Last Sunday on “Meet the Press,” host Todd asked her why HP’s board fired her. It is an excellent question. In interviews, board members have said that she had big vision but was unable to execute it. Some of her detractors have said she was too distracted by her growing fame to steward the company in its new incarnation. She told Todd she was the victim of a “boardroom brawl.”

“What people fail to comment on is the fact we doubled the size of the company, took the growth rate from 2% to 9%,” Fiorina said. “We tripled the rate of innovation to 11 patents a day and went from lagging behind to leading in every product category. We grew jobs here in the U.S. and all over the world.”

That’s not exactly true. As I documented in a 2010 story examining Fiorina’s business career, Hewlett-Packard did indeed grow under her leadership. But that was mostly because she acquired other businesses at a breathtaking rate, not because she “grew” jobs from scratch.


In fact, she was also responsible for laying off an estimated 33,000 American workers, and was well known for her enthusiastic deportation of their jobs, which she described with the cringe-inducing phrase “right shoring.” In 2004, she told Congress, “There is no job that is America’s God-given right anymore.”

She will also undoubtedly have to deal with questions about her company’s dealings with Iran. When she ran Hewlett-Packard, the company was able to skirt a U.S. trade embargo against Iran by selling products through an intermediary. Strictly speaking, HP broke no laws, but the company certainly violated the spirit of the embargo and has since amended its practice.

As polished as she is from her years in the corporate spotlight, Fiorina has fumbled in her previous forays into politics.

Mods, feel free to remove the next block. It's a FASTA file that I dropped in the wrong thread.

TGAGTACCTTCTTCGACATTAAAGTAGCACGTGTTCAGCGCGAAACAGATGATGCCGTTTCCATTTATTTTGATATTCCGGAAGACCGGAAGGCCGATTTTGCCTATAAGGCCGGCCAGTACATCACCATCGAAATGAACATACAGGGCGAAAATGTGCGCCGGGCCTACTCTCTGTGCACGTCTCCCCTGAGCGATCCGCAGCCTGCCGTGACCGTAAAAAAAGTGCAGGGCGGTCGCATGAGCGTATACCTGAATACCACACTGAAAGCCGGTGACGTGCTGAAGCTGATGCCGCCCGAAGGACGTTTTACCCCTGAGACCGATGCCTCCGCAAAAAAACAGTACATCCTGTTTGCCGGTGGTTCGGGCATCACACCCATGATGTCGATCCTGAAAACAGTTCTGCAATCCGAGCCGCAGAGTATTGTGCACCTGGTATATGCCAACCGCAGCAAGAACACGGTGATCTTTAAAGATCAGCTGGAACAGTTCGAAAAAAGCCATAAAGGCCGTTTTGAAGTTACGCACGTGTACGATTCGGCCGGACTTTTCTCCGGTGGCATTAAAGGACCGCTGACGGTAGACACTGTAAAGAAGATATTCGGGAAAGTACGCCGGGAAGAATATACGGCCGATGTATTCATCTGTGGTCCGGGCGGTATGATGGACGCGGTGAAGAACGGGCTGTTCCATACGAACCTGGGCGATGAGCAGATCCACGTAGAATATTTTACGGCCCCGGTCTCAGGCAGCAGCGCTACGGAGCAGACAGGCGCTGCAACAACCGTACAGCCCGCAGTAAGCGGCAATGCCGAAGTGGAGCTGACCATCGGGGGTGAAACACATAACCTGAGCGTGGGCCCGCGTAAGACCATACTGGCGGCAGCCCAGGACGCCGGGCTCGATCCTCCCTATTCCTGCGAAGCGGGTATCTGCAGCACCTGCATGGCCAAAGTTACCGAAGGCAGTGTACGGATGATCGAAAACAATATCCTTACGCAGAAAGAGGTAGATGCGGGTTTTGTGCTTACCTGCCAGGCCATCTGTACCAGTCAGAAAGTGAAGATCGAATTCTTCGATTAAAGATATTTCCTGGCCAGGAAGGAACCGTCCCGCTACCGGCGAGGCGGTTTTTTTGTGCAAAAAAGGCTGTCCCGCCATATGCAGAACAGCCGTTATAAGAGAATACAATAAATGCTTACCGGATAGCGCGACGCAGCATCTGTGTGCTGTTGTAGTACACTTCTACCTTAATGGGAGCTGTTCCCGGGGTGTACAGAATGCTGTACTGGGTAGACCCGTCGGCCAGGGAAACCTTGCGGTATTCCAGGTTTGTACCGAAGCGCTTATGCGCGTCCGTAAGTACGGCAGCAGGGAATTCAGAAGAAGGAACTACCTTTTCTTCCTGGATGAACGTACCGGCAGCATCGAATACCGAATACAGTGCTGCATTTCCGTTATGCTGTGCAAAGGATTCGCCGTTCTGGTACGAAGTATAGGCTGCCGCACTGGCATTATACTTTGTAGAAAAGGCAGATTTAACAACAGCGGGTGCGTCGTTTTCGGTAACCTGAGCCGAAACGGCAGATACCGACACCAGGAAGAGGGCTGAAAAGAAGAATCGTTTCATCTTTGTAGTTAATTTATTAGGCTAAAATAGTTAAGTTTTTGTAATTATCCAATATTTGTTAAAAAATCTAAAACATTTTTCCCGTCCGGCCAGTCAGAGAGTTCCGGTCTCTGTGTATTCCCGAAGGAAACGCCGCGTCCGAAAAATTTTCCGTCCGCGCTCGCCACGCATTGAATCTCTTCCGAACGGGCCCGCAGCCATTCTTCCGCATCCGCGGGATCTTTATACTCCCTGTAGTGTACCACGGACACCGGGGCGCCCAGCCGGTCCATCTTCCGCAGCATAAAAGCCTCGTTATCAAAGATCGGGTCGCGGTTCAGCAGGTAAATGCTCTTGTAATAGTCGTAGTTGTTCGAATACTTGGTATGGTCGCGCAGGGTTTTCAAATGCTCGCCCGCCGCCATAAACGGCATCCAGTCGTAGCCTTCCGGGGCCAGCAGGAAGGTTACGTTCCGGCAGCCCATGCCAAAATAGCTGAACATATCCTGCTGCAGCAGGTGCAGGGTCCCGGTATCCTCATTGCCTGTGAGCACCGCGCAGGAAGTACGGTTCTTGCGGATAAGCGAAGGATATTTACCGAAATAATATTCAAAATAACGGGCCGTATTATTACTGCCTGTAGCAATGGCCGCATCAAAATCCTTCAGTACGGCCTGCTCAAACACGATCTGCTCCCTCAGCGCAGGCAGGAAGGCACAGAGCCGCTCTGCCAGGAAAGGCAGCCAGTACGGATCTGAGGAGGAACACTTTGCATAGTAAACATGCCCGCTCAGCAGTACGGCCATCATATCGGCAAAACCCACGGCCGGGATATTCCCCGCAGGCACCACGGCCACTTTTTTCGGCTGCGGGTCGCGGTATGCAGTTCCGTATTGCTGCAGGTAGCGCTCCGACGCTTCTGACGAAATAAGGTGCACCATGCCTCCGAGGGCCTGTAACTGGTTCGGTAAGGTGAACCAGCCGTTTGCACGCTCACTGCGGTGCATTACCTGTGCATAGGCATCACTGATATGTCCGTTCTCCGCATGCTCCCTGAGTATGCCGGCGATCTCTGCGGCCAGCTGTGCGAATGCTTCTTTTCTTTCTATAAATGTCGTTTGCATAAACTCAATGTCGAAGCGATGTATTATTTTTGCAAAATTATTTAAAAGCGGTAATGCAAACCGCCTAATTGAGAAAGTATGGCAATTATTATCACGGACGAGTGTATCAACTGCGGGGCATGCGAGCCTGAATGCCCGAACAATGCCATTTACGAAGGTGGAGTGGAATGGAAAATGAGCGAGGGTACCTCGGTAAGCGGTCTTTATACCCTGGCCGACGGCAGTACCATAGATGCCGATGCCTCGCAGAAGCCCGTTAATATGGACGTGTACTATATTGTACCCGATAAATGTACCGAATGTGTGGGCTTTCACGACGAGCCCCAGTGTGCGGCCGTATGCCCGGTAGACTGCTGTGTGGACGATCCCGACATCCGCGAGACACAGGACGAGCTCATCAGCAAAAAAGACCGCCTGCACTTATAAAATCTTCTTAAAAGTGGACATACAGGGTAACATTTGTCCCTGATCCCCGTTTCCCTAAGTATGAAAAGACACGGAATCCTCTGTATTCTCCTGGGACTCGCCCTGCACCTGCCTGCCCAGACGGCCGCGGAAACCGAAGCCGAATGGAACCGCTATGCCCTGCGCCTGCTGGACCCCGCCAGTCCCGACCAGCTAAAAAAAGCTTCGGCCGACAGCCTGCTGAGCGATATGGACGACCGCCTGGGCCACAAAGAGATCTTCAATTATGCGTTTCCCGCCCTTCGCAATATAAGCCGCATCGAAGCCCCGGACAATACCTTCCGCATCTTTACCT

In 2008, as a surrogate for Republican presidential nominee John McCain, she got into trouble when she suggested that neither the senator nor his running mate, Palin, was capable of running a corporation. The McCain campaign yanked her from public view.

Two years later, in 2010, she ran against Democratic U.S. Sen. Barbara Boxer and lost by a whopping 10 points. Many political observers described Boxer as a vulnerable incumbent, but given California’s demographics, lopsided voter registration rolls and Boxer’s financial advantage, I think people were trying to make an uncompetitive race sound more interesting that it actually was. Fiorina never really stood a chance.

Sort of like now.

In the end, it probably doesn’t matter how Fiorina spins her career, since her campaign – like that of former neurosurgeon Ben Carson – is probably more strategic than serious. She has spent far more of her time attacking presumed Democratic nominee Clinton than trying to differentiate herself from her numerous Republican opponents.

This lends credence to the theory that her most important role in the 2016 campaign will be as a Clinton antagonist, helping inoculate her male counterparts against charges of sexism.


Her CEO’s self-assurance, always on abundant display, has already come in handy. “Unlike Hillary Clinton,” she said last weekend, “I am not afraid to answer questions about my track record or my accomplishments or my principles.”

That may be. But the problem for Fiorina is that she isn’t running against Hillary Clinton. And in all probability, she never will.

Twitter: @AbcarianLAT